My wife and I have a principle we’ve tried to abide by our entire marriage. Always be the first to say you’re sorry; especially when you know you’re right.”
We admit we’re wrong much more readily now.
“Father, forgive them; for they do not know what they are doing.”
NEXT— paradigm positioning— where are we?
2. To the best of your recollection, what is the Christian Gospel?
a. Now find someone who is NOT a Christian and ask them what it is.
b. Tell them your understanding of the Gospel. Ask for their feedback.
3. Interview people, Christian and otherwise, about the statement- The only absolute truth is that there are no absolute truths. What did you learn?
4. Ask people if they have overriding principles that govern their actions. Learn.
5. How are your overriding principles apparent in your actions?
6. Given that throughout history the Christian faith has adapted to fit into every people group, culture and era around the world, what do you think of the idea of a postChristian Gospel? Is it opening Pandora’s Box?
7. To what extent is our message a mind-to-mind transfer of information leading to a decision to follow Christ? To what extent is it a heart-to-heart thing leading to an encounter with Christ that can be explained later?
8. In what circumstances is a problem-solving model of the gospel more appropriate? In what circumstances is a fulfillment model more appropriate?
9. How do you discover the presuppositions and assumptions a person holds about life and the Christian interpretation of life?
10. How simple is the Gospel? How expansive could it be?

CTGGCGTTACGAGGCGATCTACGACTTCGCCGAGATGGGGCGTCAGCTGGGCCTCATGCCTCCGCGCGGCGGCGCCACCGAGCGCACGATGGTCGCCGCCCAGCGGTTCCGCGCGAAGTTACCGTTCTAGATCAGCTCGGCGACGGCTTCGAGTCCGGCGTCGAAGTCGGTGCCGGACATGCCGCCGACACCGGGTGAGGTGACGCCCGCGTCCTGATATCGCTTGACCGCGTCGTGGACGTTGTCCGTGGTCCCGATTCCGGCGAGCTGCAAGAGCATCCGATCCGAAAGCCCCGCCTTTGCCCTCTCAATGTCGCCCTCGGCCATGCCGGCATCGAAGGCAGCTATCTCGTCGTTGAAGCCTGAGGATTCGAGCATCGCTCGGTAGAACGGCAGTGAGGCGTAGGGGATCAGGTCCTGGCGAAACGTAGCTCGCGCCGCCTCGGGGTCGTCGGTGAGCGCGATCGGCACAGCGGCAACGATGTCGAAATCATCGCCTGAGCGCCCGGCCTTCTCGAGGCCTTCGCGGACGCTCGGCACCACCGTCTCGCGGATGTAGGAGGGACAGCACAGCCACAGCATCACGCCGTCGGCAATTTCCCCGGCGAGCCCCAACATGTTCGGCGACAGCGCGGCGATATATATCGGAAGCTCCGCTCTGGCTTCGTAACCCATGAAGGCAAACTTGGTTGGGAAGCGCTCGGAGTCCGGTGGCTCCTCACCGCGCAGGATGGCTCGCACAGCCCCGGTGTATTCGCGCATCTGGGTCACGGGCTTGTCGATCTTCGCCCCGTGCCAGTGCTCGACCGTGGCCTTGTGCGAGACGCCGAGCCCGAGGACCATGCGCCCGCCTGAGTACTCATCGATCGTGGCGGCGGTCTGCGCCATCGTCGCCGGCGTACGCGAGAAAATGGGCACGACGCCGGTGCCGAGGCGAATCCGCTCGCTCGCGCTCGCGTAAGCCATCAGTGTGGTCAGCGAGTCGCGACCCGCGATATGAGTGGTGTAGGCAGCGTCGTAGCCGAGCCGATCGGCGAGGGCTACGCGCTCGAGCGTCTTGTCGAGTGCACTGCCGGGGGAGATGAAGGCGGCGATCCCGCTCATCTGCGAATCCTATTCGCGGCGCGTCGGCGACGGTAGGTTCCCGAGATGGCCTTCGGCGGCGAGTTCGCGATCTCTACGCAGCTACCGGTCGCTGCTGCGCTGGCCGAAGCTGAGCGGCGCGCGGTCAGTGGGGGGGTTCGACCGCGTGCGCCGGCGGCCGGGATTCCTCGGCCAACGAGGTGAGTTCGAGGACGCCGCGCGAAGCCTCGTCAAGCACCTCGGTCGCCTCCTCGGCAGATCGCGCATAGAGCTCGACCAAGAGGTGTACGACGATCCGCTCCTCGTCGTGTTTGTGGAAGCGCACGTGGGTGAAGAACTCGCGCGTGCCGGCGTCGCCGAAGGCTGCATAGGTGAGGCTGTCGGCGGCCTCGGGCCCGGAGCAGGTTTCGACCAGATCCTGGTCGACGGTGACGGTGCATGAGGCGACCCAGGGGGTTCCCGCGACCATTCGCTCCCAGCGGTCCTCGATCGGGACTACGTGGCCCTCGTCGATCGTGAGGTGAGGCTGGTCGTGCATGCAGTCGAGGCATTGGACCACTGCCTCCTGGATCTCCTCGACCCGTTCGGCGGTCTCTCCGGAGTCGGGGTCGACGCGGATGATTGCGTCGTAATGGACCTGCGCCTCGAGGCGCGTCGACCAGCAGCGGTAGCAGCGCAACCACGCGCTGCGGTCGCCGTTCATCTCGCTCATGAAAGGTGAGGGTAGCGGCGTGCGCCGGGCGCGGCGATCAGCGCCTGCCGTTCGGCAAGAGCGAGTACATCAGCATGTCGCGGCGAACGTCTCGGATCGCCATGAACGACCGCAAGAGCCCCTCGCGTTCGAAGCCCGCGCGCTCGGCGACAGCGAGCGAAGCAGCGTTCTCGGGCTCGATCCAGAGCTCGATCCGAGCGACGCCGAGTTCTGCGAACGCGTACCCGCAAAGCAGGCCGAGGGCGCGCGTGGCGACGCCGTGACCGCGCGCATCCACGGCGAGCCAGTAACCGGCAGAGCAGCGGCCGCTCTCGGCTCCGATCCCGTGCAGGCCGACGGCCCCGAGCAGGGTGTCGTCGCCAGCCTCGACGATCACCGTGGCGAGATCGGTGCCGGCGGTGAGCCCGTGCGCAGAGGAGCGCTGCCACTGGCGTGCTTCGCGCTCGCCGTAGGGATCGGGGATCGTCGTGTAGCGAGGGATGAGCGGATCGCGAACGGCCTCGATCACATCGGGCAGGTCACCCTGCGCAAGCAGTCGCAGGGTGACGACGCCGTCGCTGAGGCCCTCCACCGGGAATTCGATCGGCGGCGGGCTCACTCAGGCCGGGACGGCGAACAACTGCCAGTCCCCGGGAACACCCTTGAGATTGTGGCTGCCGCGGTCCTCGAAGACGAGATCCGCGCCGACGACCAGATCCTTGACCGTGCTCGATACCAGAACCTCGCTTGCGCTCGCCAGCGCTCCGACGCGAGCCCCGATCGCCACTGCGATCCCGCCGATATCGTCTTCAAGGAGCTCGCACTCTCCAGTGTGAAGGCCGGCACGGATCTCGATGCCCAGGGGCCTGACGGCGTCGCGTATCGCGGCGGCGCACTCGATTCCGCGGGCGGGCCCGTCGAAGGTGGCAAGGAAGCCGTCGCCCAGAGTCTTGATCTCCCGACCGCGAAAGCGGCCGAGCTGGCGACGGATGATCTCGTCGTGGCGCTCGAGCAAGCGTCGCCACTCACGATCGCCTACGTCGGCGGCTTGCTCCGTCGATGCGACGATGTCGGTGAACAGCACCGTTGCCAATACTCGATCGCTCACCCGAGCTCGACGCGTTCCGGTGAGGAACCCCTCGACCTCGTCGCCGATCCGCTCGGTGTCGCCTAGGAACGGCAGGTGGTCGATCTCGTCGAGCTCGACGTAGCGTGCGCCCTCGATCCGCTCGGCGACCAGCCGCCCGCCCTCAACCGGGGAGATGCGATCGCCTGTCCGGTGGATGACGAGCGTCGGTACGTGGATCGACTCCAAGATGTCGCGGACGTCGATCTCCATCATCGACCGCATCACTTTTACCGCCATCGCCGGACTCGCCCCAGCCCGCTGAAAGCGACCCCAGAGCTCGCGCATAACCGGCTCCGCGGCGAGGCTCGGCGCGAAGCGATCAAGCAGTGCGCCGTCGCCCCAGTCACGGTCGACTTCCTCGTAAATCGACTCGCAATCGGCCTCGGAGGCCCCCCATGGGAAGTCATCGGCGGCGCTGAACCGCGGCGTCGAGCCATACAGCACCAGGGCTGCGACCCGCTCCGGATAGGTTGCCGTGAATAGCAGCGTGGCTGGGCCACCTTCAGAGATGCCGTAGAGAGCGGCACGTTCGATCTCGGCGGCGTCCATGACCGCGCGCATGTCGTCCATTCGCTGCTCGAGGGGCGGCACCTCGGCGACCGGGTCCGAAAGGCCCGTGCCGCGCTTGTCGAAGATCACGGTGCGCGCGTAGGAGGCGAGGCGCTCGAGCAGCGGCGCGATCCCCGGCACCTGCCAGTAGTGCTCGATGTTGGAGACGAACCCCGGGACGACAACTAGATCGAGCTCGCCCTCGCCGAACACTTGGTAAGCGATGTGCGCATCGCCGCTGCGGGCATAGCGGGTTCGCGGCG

11. How are you doing at being in the world, but not of it?
12. Where do you have a tough time bein’ green?
You know how it goes. You finish something, then you finish it again— similar to the “here’s my first final draft” submission scenario of so many doctoral theses. This first last entry will set forth practical ideas so you won’t simply put it aside and do nothing. First, to deal with the realities of this major cultural shift to a postmodern/postChristian society, I’ll suggest some personal characteristics which you will need to integrate, with some degree of wholeness, into your life and livelihood. Then I’ll lay out more general observations to keep in the back of your head as you move about, surrounded by a postChristian/post-moral population. Please, as you read this blog, know that these recommendations are only applicable if you are serious about relating to the emerging set of people we presently refer to as postmoderns. I prefer to describe them aspostChristian, or even as post-morals.
First, you will need a little patience. It takes time to understand paradigm shifts and how they affect everything. It takes time to gain an eagle’s eye perspective on your own culture, community, and personal heritage. You almost need to have an out of body experience, to be able to fly over your world like an eagle to truly see yourself, in this place & time. When you step back a bit and observe, even your own self seems different; and in many ways, people today are different. Flash observations just do not work.